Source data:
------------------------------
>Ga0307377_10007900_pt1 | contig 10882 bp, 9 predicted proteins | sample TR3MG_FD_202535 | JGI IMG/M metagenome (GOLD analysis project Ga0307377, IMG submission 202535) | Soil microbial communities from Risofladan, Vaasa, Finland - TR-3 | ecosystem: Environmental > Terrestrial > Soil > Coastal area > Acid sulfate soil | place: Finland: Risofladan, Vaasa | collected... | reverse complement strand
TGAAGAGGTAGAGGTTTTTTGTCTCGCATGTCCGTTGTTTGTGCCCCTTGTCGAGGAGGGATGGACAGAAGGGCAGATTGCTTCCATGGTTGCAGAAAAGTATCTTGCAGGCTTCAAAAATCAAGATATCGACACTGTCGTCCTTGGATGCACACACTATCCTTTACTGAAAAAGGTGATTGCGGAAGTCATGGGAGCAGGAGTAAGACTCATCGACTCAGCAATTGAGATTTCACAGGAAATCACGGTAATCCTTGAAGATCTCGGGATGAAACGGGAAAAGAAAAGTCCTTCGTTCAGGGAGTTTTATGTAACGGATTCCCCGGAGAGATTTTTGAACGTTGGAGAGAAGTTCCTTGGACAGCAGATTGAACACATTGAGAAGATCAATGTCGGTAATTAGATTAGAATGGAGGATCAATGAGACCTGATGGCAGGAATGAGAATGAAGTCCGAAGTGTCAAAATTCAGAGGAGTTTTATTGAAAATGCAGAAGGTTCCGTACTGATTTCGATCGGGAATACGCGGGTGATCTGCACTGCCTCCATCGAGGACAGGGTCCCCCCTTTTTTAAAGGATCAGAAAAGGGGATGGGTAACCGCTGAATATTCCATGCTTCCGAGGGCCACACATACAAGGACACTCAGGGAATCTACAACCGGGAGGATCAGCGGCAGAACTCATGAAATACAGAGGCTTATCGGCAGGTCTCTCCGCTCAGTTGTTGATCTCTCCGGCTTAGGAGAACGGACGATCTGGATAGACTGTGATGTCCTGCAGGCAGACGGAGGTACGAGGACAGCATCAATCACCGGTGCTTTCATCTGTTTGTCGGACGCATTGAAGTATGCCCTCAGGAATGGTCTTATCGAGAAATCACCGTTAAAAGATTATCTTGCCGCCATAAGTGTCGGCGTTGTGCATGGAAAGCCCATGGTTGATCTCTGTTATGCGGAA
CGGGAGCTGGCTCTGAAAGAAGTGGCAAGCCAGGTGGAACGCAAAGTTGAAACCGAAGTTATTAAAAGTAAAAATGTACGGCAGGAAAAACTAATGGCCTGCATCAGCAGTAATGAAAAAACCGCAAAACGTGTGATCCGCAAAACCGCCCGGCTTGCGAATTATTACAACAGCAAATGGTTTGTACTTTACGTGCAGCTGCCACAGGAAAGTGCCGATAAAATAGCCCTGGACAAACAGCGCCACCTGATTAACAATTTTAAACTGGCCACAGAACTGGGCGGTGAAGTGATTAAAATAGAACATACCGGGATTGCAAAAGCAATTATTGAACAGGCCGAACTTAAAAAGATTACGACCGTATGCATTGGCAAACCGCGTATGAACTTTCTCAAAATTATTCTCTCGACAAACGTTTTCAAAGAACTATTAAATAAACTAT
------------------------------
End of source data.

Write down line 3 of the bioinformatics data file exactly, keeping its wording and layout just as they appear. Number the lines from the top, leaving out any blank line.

CGGGAGCTGGCTCTGAAAGAAGTGGCAAGCCAGGTGGAACGCAAAGTTGAAACCGAAGTTATTAAAAGTAAAAATGTACGGCAGGAAAAACTAATGGCCTGCATCAGCAGTAATGAAAAAACCGCAAAACGTGTGATCCGCAAAACCGCCCGGCTTGCGAATTATTACAACAGCAAATGGTTTGTACTTTACGTGCAGCTGCCACAGGAAAGTGCCGATAAAATAGCCCTGGACAAACAGCGCCACCTGATTAACAATTTTAAACTGGCCACAGAACTGGGCGGTGAAGTGATTAAAATAGAACATACCGGGATTGCAAAAGCAATTATTGAACAGGCCGAACTTAAAAAGATTACGACCGTATGCATTGGCAAACCGCGTATGAACTTTCTCAAAATTATTCTCTCGACAAACGTTTTCAAAGAACTATTAAATAAACTAT